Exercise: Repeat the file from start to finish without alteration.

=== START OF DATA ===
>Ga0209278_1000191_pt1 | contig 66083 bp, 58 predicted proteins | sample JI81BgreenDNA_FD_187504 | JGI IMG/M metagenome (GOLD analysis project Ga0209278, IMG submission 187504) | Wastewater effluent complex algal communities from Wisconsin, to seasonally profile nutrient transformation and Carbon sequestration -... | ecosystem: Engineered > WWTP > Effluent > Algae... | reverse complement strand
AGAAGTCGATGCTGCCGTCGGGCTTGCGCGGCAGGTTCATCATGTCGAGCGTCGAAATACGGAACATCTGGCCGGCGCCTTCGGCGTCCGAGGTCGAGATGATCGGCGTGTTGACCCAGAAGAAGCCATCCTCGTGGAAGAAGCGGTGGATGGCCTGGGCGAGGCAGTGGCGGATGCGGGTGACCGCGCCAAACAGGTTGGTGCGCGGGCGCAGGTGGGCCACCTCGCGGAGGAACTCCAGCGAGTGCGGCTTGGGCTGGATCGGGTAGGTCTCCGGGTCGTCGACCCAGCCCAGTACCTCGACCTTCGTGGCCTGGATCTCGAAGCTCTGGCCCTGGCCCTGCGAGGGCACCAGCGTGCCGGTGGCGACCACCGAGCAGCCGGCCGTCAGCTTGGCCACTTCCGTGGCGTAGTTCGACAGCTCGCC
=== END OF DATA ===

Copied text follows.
>Ga0209278_1000191_pt1 | contig 66083 bp, 58 predicted proteins | sample JI81BgreenDNA_FD_187504 | JGI IMG/M metagenome (GOLD analysis project Ga0209278, IMG submission 187504) | Wastewater effluent complex algal communities from Wisconsin, to seasonally profile nutrient transformation and Carbon sequestration -... | ecosystem: Engineered > WWTP > Effluent > Algae... | reverse complement strand
AGAAGTCGATGCTGCCGTCGGGCTTGCGCGGCAGGTTCATCATGTCGAGCGTCGAAATACGGAACATCTGGCCGGCGCCTTCGGCGTCCGAGGTCGAGATGATCGGCGTGTTGACCCAGAAGAAGCCATCCTCGTGGAAGAAGCGGTGGATGGCCTGGGCGAGGCAGTGGCGGATGCGGGTGACCGCGCCAAACAGGTTGGTGCGCGGGCGCAGGTGGGCCACCTCGCGGAGGAACTCCAGCGAGTGCGGCTTGGGCTGGATCGGGTAGGTCTCCGGGTCGTCGACCCAGCCCAGTACCTCGACCTTCGTGGCCTGGATCTCGAAGCTCTGGCCCTGGCCCTGCGAGGGCACCAGCGTGCCGGTGGCGACCACCGAGCAGCCGGCCGTCAGCTTGGCCACTTCCGTGGCGTAGTTCGACAGCTCGCC